Last week Overclock3D was privileged enough to be the sole PC gaming website to be invited by Capcom Europe to their headquarters in Hammersmith for a sneak hands-on preview of Airtight Games' Dark Void. So it was that on a wintry Tuesday the Overclock-mobile was full of your favourite reviews heading towards the big smoke, talking rabidly about our current projects and our expectations of this unique game.
For anyone who has never been in the offices of a gaming or hardware company, suffice to say it would be much easier to stroll into the Tower of London and stick the Crown in your pocket, than to accidentally catch a glimpse of the latest slice of digital entertainment. We were led through so many key-card doors and up and down lifts that if the doors had opened to reveal Goldfingers lair, we wouldn't have been surprised.
Once ensconced in the test room the fun could begin. Naturally when releasing a multi-platform game it's far simpler to demonstrate it on the latest consoles, than to have tons of PCs with their various foibles, and so our preview utilised the Xbox 360 version of the game. Although this might be considered a negative, actually the game was easy to pick up and play with the clumsy pad, and the graphics suitably impressive, that we can only slaver in anticipation of the full-fat PC version.
With a console each it enabled us to all try out various facets of the game. Believe me when I say there are lots of facets to try out too. An easy to navigate menu had the option to either play through the story mode, or to pick an individual level from the three main parts of the story and replay it.
The initial stages of the game are played on foot with a 3rd person "over the shoulder" style reminiscent of Resident Evil. Your character, William Grey, responds quickly to inputs, as he moves about the nicely rendered environment. Artistically similar to Uncharted or even the Tomb Raider series, there is a nice mix of discovery and action as you attempt to get a handle on why you are here.
Once combat arrives, and it does so regularly as it's the meat of the game, the crisp nature of the controls is brought into even starker contrast. Within half an hour I was blatting people with ease, and I'm very much a mouse/WASD guy and almost wholly useless killing things with a pad. Kudos to the development team there.
As you can see from the two screenshots below you aren't solely limited to gun-play. A very good cover system has been employed that manages to provide extra tactical depth without falling into the usual trap of you sticking to almost everything or leaping from one piece of cover to another when that wasn't your intent. The melee is one of Dark Void's hidden gems. For a long while it's only natural to play utilising the bravery of being out of range, but eventually you'll run out of ammo and have to get up close and personal. I lost count of the amount of Watchers (the antagonists) that I beat to death, and cannot recall ever seeing an identical animation. It's a claim often made about a game, but certainly in the three hours we had to play it holds true.
The story is very immersive with lots of talk into your helmet from your fellow humans giving you guidance or hints, or performing some nice exposition. Without spoiling too much it quickly becomes apparent that, like all such things, all is not well. Dark Void would be pretty unremarkable if it was your standard shooter, but luckily the developers have had a moment of brilliance and, as the story progresses, you obtain a jetpack that gains more and more abilities as you progress. From the initial ability to jump higher and hover for a bit, soon you'll be flying and performing amazing manoeuvres and twists whilst blowing up all and sundry. The controls, once again, shine. If ever you've fancied yourself as a bit of a Rocket Ranger or, for the younger generation, replicating Iron Man, then this is the game for you.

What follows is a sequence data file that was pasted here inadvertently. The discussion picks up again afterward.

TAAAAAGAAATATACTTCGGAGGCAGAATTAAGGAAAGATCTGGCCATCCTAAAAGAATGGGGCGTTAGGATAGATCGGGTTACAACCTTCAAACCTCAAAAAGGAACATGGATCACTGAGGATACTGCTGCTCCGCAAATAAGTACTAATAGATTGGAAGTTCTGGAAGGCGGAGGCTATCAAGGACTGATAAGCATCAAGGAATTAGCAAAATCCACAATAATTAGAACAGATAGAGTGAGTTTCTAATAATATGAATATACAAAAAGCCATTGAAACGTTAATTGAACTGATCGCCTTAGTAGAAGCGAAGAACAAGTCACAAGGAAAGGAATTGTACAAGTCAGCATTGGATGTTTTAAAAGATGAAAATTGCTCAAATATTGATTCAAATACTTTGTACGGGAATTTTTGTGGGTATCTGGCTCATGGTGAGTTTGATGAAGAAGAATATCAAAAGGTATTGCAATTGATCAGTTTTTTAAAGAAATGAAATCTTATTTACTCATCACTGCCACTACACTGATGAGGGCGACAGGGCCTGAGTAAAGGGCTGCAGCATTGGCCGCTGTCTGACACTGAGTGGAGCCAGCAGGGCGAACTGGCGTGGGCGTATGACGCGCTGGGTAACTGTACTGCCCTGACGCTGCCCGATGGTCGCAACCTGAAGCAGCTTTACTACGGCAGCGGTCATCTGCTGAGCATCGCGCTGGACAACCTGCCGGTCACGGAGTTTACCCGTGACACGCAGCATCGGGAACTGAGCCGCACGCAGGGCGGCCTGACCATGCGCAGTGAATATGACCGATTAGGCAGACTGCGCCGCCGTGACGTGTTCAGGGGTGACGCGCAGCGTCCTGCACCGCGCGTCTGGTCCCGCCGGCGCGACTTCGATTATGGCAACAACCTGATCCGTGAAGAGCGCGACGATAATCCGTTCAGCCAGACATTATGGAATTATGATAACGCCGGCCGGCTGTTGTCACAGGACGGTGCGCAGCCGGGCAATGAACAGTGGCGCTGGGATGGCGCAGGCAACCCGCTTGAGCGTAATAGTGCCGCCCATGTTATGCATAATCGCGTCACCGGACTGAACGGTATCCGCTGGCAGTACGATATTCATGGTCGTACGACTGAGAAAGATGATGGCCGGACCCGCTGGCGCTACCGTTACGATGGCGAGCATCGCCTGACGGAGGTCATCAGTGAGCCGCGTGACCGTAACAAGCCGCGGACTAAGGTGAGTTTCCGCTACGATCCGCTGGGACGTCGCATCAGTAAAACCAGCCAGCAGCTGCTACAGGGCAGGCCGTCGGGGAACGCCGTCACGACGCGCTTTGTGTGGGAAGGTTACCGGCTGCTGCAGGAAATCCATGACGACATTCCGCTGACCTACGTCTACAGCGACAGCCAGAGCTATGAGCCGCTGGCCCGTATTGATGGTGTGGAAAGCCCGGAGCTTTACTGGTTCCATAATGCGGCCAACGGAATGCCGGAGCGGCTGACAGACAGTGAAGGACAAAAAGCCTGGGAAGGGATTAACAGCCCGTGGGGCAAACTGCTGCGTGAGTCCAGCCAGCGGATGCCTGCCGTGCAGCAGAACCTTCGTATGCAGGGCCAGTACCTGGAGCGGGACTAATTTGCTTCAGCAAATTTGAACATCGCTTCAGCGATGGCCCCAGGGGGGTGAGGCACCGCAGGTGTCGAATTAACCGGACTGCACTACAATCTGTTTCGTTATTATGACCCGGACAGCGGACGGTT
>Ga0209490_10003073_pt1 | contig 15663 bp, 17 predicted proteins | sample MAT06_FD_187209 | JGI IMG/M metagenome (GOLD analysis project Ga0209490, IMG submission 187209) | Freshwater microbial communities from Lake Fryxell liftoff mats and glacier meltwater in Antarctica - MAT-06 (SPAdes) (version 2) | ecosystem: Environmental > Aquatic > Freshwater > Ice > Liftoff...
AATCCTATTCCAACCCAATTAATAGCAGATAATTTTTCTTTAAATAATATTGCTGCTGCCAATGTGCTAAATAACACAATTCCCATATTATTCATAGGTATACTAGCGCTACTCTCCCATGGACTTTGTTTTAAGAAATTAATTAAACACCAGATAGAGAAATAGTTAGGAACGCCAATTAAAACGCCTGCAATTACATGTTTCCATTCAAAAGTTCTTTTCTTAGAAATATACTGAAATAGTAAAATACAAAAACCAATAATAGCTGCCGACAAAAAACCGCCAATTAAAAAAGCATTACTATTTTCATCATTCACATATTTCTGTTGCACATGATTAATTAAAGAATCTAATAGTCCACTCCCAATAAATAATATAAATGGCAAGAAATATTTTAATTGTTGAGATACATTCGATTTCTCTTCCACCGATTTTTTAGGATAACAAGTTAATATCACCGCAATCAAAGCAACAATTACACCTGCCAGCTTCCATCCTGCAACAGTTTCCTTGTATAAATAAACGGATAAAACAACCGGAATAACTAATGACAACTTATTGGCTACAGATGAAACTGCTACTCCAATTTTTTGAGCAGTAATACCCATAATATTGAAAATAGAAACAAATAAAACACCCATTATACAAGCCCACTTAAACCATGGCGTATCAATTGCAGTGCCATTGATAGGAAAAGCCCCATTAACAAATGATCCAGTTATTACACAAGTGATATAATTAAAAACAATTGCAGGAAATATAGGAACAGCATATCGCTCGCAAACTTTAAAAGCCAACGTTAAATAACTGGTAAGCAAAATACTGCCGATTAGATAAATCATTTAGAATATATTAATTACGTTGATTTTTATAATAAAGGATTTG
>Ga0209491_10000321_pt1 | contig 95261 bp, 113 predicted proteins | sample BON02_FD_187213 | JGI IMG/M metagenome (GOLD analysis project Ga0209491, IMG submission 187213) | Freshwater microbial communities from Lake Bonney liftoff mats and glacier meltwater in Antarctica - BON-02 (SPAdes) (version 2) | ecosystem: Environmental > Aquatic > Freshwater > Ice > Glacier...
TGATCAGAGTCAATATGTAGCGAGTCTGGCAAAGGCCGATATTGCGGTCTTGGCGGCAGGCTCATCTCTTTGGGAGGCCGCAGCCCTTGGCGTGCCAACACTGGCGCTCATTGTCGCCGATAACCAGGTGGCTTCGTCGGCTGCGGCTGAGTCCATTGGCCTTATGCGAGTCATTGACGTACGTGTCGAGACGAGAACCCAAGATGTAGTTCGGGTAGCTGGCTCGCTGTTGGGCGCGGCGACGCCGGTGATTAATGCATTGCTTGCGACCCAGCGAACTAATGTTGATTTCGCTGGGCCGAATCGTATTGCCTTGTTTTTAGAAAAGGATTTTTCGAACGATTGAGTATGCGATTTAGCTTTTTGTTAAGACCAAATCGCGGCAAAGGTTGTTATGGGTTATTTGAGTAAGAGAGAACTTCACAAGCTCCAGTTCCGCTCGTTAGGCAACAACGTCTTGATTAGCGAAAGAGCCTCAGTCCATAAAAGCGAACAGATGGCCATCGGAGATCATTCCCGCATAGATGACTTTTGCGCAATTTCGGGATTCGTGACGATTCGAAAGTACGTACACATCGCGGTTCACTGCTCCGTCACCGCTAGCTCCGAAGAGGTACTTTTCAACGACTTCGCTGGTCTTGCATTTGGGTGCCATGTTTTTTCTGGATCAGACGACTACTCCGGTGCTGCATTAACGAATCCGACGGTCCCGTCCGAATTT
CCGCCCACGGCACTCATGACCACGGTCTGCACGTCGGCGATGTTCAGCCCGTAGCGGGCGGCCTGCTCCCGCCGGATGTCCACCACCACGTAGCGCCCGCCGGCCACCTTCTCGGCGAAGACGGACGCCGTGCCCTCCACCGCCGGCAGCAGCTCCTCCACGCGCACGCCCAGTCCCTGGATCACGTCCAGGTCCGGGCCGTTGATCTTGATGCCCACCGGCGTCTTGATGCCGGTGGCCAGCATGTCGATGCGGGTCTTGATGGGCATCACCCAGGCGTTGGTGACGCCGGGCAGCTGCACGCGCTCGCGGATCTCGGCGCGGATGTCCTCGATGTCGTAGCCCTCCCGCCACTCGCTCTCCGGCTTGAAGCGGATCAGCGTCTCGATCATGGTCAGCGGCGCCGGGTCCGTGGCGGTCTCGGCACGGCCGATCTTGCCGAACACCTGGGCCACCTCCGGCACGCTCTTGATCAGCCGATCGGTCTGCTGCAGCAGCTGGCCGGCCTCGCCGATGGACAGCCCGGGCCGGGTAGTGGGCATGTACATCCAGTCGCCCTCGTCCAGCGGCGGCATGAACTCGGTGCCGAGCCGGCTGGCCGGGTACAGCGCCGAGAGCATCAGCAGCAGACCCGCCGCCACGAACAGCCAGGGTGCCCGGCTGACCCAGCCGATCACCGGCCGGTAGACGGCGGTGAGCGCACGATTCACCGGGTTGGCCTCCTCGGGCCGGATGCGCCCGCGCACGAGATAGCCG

The interface is well laid out with a map on the top right showing you threats in the area, and your ultimate goal at that particular time. It certainly isn't as obtrusive or hand-holding as the ridiculous Oblivion compass or similar solutions and will be instantly familiar to anyone who has played Elite, or X3. Each item on the mini-map either has an up or down arrow to indicate where they are in relation to you, or a full diamond if you are on the same plane as them. Whilst it's not quite so important in the relatively calm foot stages, once you're in the air this becomes a vital component to help reduce the frustration that can quickly occur when you finish a fire-fight only to find you haven't a clue where you are.
Graphically the game moves at a fair clip without ever stuttering even as everything around you burns and explodes. As this was preview code some of the effects were slightly rough. The lighting system wasn't fully in place leading to some odd shadows now and again, and the lack of anti-aliasing on the Xbox 360 was quite visible when up close. However at the distance you'll play the game it's unnoticeable and certainly on the PC we can easily sort that out.
The music for the game was produced by Bear McCreary who did the composition for Battlestar Galactica. The quality of his work shines as the music only enhances the experience rather than being some generic licensed tunes that play regardless of the action taking place.
Finally, it's not at all a mindless kill-fest. The story moves along nicely and there are some journals to acquire that I definitely wont be spoiling. Suffice to say whomever wrote them has a brilliant sense of humour and some of them made me laugh long and hard.
Any game in which one of the loading screens mentions 1.21 gigawatts of power can quickly take a place in our hearts, and we look forward to the anticipated 22nd January 2010 release.
Many thanks to the fine folks at Capcom Europe for allowing us to get a sneak preview of Dark Void. Discuss this in our forums.